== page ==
These odd old oceans are the beginning of a large part of today’s energy policy. From the Gulf to the Arctic, it’s where the big money goes.
The inland sea accumulated a great thickness of marine sediments, largely sandstones, tongues of shale, and fine-grained limestone chalk made of microscopic shells.
Deposits also rained from lakes, swamps and floodplains, and yes, high-energy coastline.
The seas retreated toward the end of the Jurassic.
World-wide climates were warm during this time and most of North America was subtropical. Ferns and conifers were dominant along with more than seventy types of dinosaurs, swimming and flying reptiles, sharks, and small mammals.
And the mountains lifted
Sediments were shed from the rising mountains and spread as great fans of gravel, sand and silt covered the intense growth until we arrived walking on the Great Plains east of the Rocky Mountains.
Decomposition in many areas were compressed to coal. Other areas fractured and settled to trap modern crude oil and natural gas.
The USA was the world’s number one oil and gas producer until offshore imports became less costly than domestic production.
Vast layers of trapped natural gas
Although oil has dominated the world’s energy portfolio for the past century, natural gas has become an important contributor to the global energy industry.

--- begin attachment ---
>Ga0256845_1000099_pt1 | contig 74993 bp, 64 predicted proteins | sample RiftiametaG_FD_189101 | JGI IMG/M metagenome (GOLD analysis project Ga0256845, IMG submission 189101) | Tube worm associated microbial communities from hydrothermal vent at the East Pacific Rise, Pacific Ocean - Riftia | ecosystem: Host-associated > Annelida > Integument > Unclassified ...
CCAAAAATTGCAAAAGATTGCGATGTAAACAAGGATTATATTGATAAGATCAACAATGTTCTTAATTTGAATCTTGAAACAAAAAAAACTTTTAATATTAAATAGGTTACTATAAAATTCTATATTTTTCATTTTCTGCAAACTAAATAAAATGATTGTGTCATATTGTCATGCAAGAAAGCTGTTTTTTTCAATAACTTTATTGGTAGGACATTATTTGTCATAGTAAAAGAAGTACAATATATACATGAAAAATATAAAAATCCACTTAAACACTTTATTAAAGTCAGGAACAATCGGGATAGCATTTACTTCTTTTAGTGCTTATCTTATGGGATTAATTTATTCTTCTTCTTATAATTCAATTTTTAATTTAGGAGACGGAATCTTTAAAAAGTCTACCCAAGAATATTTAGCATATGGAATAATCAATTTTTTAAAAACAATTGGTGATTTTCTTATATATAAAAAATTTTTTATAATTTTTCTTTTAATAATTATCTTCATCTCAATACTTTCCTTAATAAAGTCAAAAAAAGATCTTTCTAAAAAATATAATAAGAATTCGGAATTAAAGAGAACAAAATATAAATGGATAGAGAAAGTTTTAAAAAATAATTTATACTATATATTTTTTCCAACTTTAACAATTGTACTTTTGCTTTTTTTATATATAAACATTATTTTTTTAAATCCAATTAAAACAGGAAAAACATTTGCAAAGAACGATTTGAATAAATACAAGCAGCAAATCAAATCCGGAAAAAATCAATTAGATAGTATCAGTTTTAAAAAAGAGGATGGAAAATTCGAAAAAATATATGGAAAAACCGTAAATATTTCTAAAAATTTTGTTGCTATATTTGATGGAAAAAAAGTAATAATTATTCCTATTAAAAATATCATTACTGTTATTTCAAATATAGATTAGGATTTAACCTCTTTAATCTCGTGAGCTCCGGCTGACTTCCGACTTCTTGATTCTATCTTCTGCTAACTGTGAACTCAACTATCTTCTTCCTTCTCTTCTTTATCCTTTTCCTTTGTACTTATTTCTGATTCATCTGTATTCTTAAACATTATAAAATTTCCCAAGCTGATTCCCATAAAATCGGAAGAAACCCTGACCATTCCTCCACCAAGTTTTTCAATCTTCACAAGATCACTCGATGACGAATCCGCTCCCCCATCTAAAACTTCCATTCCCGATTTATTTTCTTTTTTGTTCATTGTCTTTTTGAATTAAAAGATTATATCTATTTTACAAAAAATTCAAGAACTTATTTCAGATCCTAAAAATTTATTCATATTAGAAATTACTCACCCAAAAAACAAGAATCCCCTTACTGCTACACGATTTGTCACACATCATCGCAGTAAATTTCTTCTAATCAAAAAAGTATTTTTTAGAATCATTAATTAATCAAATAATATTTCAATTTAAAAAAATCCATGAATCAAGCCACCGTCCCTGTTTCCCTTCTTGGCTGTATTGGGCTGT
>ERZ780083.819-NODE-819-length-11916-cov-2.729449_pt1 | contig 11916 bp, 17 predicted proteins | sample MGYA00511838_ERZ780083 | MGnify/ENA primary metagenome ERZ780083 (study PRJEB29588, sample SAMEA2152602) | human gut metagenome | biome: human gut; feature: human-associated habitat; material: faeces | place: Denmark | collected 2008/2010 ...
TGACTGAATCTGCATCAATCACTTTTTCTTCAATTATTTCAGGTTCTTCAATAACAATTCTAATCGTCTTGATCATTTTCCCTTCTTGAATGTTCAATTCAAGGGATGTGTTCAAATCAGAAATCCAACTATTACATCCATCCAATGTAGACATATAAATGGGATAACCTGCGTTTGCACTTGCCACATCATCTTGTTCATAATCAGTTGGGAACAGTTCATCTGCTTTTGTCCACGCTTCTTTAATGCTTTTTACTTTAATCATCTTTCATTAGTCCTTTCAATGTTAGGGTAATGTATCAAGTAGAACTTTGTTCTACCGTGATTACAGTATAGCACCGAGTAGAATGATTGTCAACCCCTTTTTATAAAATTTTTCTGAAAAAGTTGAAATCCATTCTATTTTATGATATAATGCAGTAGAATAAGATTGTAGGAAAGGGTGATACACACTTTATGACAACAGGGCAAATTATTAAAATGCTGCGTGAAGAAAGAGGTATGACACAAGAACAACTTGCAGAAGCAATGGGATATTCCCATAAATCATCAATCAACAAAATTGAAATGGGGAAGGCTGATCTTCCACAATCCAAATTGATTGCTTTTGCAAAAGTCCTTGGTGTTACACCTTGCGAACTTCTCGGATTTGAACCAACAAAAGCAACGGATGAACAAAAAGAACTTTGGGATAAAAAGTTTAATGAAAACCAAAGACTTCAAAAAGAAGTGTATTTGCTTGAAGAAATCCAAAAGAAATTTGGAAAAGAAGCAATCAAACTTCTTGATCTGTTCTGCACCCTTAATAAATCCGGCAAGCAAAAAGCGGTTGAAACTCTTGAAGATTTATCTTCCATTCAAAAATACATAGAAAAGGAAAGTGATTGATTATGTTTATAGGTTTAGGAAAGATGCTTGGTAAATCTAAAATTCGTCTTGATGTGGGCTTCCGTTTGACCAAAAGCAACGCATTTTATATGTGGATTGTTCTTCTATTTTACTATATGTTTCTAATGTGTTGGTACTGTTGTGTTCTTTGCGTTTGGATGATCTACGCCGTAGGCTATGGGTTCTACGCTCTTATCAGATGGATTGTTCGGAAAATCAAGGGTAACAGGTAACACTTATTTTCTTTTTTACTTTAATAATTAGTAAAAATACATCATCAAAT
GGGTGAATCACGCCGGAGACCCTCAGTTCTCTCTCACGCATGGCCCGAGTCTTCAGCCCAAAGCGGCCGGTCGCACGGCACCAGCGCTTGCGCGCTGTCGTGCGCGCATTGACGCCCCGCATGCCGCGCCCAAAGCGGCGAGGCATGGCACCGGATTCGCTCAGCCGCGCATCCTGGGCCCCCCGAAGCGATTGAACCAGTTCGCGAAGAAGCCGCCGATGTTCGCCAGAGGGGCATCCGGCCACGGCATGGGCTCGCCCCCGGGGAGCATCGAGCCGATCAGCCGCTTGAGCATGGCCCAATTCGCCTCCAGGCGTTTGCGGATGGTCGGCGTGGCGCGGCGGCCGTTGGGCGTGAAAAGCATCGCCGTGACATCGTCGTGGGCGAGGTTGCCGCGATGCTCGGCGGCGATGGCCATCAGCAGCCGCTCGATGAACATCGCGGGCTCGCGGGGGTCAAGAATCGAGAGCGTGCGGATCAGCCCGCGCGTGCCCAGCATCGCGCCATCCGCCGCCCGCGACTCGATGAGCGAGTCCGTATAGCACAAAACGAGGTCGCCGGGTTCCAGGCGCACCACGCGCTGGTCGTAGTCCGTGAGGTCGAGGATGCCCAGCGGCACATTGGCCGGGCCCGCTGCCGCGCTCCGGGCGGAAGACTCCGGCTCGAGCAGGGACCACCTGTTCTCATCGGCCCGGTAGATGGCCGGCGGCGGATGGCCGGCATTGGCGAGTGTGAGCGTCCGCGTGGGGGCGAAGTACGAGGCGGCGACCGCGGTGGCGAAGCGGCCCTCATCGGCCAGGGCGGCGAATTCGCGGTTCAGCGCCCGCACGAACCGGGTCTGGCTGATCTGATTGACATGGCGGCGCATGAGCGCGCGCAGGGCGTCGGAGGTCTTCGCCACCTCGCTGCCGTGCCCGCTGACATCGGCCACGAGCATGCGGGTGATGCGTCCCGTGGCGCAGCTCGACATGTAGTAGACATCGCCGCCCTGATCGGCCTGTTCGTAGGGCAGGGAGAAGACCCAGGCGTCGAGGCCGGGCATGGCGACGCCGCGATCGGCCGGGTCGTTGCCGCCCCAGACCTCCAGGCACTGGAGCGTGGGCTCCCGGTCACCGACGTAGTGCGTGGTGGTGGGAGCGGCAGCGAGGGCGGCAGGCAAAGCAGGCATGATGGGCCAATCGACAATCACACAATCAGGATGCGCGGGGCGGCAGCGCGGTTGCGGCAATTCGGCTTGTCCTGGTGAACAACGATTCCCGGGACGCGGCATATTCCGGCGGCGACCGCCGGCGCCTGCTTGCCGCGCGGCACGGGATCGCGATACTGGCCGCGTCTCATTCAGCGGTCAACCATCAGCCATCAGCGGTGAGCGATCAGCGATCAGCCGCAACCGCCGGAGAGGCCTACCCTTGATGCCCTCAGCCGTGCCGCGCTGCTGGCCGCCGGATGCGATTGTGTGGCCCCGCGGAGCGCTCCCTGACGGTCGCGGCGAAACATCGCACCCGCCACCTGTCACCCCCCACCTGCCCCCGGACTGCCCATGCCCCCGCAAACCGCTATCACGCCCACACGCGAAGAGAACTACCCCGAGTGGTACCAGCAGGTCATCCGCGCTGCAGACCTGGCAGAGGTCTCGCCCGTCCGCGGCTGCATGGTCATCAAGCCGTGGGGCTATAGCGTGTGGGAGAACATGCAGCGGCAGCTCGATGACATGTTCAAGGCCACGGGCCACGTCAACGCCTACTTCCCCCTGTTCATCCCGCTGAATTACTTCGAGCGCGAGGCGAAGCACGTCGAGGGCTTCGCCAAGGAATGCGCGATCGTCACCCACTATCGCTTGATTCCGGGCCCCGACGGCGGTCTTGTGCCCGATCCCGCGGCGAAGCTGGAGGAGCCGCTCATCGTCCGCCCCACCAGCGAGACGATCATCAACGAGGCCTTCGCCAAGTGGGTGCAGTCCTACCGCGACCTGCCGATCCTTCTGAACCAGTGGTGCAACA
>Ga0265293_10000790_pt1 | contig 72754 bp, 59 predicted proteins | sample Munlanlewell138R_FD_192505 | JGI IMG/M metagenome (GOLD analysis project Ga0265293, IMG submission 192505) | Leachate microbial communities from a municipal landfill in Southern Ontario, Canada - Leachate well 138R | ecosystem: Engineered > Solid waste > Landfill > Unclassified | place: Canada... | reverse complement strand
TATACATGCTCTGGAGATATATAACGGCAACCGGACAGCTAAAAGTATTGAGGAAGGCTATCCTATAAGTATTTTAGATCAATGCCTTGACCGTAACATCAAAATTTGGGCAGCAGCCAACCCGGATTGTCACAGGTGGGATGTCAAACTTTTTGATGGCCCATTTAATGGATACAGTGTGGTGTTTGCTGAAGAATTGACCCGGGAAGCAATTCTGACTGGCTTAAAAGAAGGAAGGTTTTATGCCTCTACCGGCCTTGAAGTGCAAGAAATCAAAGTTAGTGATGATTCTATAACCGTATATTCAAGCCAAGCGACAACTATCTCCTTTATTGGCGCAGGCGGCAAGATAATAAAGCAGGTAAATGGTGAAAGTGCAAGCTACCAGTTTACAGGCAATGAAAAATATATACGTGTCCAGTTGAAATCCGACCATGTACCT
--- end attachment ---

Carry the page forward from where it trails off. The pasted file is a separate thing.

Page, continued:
“While overall global energy demand is expected to increase by 50 percent over the next 20 years – demand for natural gas is projected to increase nearly 70 percent.” [dead link chevron.com speeches/2006/2006-0607_oreilly]
Most, if not all of the available new supply sources will be required, such as Arctic gas, imported Liquefied Natural Gas (LNG), Alaskan gas, Nova Scotian gas, and the dreaded gas from coal.
To meet demand, producers will increasingly turn to gas trapped in sediment and shale. Trapped natural gas – contained in the majority of the sediment – is attracting an increasing amount of attention and the trend is expected to increase. The hydrocarbon volume stored within gas shales is huge and there is a proven economic viability.
Shale gas has a long history. By 1926, the Devonian shale of the Appalachian basin was in commercial production and was the largest known natural gas field in the world.
These shales still account for 21,000 wells in the US.
Whether crude oil or gas, companies have already used various strategies including multiple wells from a single site using directional drilling; sharing leases, roads, facilities and pipelines with other operating companies; constructing centralized facilities. In most cases, these methods will not meet targets.
Technological advances in well stimulation is increasing recovery and improving the economics, but only at higher consumer costs.
Much of the continent’s energy is tightly trapped in sediment. Well stimulation is required for ‘tight’ resources where the paths for the oil or gas to flow are so narrow that without stimulation there isn’t a flow at all.
Injecting water and infamous carbon dioxide – an unusual way of starting to sequester carbon – will force ‘tight’ resources to the surface.
“We are finding it more difficult to tap new, very cheap reservoirs. Vast quantities are bypassed or virtually untapped. Up to 60 billion barrels of oil in the United States could be produced with enhanced techniques.”
Every producing region in the world contains large quantities of potentially recoverable gas and oil. Many more details and background [dead link policypete.com]
And then there’s gas not yet discovered
The USGS [pdf] says it will be found in the areas on this map — along the old inland seas.